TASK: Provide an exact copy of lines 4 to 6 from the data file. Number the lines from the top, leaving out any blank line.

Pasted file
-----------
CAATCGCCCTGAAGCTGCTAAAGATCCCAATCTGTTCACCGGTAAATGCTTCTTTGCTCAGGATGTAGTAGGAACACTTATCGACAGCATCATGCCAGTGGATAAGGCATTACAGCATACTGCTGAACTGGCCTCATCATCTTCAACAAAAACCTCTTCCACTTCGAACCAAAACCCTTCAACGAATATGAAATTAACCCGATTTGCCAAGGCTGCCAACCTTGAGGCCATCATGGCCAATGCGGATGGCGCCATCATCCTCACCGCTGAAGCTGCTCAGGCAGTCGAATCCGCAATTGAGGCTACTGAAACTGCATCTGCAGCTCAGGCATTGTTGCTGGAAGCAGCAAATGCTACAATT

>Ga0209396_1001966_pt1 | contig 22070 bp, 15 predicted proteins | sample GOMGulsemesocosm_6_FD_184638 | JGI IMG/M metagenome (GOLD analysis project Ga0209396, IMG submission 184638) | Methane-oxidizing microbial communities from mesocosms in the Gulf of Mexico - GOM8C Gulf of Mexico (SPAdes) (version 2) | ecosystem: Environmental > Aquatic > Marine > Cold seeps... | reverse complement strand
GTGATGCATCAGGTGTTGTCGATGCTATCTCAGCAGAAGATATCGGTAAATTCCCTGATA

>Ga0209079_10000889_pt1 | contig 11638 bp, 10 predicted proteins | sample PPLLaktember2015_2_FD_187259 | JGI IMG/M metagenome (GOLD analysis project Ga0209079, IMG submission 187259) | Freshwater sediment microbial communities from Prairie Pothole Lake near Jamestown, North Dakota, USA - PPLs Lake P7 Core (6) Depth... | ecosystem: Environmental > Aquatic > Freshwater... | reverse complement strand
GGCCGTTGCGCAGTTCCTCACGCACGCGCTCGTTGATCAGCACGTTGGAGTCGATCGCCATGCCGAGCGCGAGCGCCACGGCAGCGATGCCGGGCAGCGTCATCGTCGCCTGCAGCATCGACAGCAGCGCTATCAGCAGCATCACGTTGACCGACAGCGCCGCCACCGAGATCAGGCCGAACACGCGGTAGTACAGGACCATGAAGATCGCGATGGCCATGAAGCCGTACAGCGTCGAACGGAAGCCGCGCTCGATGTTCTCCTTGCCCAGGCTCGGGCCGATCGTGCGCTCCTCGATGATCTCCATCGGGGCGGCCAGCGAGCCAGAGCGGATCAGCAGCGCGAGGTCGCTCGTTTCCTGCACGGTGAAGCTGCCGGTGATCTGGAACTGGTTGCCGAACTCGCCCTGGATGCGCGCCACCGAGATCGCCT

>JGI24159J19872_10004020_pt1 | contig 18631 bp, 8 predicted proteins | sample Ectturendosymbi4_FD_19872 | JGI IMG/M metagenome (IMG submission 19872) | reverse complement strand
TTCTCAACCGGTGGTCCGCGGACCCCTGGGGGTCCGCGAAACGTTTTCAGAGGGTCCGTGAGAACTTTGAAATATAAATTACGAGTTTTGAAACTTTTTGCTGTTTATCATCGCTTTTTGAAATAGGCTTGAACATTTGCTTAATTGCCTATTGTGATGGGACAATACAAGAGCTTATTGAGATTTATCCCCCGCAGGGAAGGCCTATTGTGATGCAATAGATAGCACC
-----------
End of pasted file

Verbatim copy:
>Ga0209079_10000889_pt1 | contig 11638 bp, 10 predicted proteins | sample PPLLaktember2015_2_FD_187259 | JGI IMG/M metagenome (GOLD analysis project Ga0209079, IMG submission 187259) | Freshwater sediment microbial communities from Prairie Pothole Lake near Jamestown, North Dakota, USA - PPLs Lake P7 Core (6) Depth... | ecosystem: Environmental > Aquatic > Freshwater... | reverse complement strand
GGCCGTTGCGCAGTTCCTCACGCACGCGCTCGTTGATCAGCACGTTGGAGTCGATCGCCATGCCGAGCGCGAGCGCCACGGCAGCGATGCCGGGCAGCGTCATCGTCGCCTGCAGCATCGACAGCAGCGCTATCAGCAGCATCACGTTGACCGACAGCGCCGCCACCGAGATCAGGCCGAACACGCGGTAGTACAGGACCATGAAGATCGCGATGGCCATGAAGCCGTACAGCGTCGAACGGAAGCCGCGCTCGATGTTCTCCTTGCCCAGGCTCGGGCCGATCGTGCGCTCCTCGATGATCTCCATCGGGGCGGCCAGCGAGCCAGAGCGGATCAGCAGCGCGAGGTCGCTCGTTTCCTGCACGGTGAAGCTGCCGGTGATCTGGAACTGGTTGCCGAACTCGCCCTGGATGCGCGCCACCGAGATCGCCT

>JGI24159J19872_10004020_pt1 | contig 18631 bp, 8 predicted proteins | sample Ectturendosymbi4_FD_19872 | JGI IMG/M metagenome (IMG submission 19872) | reverse complement strand